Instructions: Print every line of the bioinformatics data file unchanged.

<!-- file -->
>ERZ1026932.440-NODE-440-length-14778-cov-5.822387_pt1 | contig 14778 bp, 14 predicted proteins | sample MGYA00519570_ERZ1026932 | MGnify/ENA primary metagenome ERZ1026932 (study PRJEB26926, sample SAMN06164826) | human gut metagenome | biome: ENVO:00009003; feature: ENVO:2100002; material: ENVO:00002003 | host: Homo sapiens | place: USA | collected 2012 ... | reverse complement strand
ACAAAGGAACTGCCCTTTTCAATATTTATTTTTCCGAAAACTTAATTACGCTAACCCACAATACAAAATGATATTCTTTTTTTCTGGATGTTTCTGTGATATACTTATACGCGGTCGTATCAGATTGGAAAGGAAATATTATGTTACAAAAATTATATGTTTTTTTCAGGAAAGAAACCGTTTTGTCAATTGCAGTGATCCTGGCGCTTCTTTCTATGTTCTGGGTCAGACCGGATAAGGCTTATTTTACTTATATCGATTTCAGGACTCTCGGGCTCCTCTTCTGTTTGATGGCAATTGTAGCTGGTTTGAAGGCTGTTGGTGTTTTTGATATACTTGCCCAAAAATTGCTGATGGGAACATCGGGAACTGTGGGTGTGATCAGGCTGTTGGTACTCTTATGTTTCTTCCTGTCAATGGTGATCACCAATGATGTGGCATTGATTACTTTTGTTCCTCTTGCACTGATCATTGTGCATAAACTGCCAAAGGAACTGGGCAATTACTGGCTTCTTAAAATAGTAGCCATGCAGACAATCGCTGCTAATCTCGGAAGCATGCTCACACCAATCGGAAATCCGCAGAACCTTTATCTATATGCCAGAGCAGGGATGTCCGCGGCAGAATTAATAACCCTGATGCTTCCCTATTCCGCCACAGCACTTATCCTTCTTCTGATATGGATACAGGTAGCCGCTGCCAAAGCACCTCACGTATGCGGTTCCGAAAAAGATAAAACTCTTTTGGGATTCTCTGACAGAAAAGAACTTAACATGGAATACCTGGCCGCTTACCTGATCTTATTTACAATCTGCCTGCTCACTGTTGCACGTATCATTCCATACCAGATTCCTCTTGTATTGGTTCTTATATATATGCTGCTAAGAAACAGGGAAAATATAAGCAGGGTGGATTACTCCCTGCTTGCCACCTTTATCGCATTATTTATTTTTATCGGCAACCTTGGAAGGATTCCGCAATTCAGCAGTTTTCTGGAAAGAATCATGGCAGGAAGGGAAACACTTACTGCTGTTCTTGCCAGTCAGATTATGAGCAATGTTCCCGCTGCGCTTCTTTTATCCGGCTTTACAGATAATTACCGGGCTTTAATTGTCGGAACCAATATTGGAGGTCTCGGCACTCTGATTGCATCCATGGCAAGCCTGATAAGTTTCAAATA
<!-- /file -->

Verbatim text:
>ERZ1026932.440-NODE-440-length-14778-cov-5.822387_pt1 | contig 14778 bp, 14 predicted proteins | sample MGYA00519570_ERZ1026932 | MGnify/ENA primary metagenome ERZ1026932 (study PRJEB26926, sample SAMN06164826) | human gut metagenome | biome: ENVO:00009003; feature: ENVO:2100002; material: ENVO:00002003 | host: Homo sapiens | place: USA | collected 2012 ... | reverse complement strand
ACAAAGGAACTGCCCTTTTCAATATTTATTTTTCCGAAAACTTAATTACGCTAACCCACAATACAAAATGATATTCTTTTTTTCTGGATGTTTCTGTGATATACTTATACGCGGTCGTATCAGATTGGAAAGGAAATATTATGTTACAAAAATTATATGTTTTTTTCAGGAAAGAAACCGTTTTGTCAATTGCAGTGATCCTGGCGCTTCTTTCTATGTTCTGGGTCAGACCGGATAAGGCTTATTTTACTTATATCGATTTCAGGACTCTCGGGCTCCTCTTCTGTTTGATGGCAATTGTAGCTGGTTTGAAGGCTGTTGGTGTTTTTGATATACTTGCCCAAAAATTGCTGATGGGAACATCGGGAACTGTGGGTGTGATCAGGCTGTTGGTACTCTTATGTTTCTTCCTGTCAATGGTGATCACCAATGATGTGGCATTGATTACTTTTGTTCCTCTTGCACTGATCATTGTGCATAAACTGCCAAAGGAACTGGGCAATTACTGGCTTCTTAAAATAGTAGCCATGCAGACAATCGCTGCTAATCTCGGAAGCATGCTCACACCAATCGGAAATCCGCAGAACCTTTATCTATATGCCAGAGCAGGGATGTCCGCGGCAGAATTAATAACCCTGATGCTTCCCTATTCCGCCACAGCACTTATCCTTCTTCTGATATGGATACAGGTAGCCGCTGCCAAAGCACCTCACGTATGCGGTTCCGAAAAAGATAAAACTCTTTTGGGATTCTCTGACAGAAAAGAACTTAACATGGAATACCTGGCCGCTTACCTGATCTTATTTACAATCTGCCTGCTCACTGTTGCACGTATCATTCCATACCAGATTCCTCTTGTATTGGTTCTTATATATATGCTGCTAAGAAACAGGGAAAATATAAGCAGGGTGGATTACTCCCTGCTTGCCACCTTTATCGCATTATTTATTTTTATCGGCAACCTTGGAAGGATTCCGCAATTCAGCAGTTTTCTGGAAAGAATCATGGCAGGAAGGGAAACACTTACTGCTGTTCTTGCCAGTCAGATTATGAGCAATGTTCCCGCTGCGCTTCTTTTATCCGGCTTTACAGATAATTACCGGGCTTTAATTGTCGGAACCAATATTGGAGGTCTCGGCACTCTGATTGCATCCATGGCAAGCCTGATAAGTTTCAAATA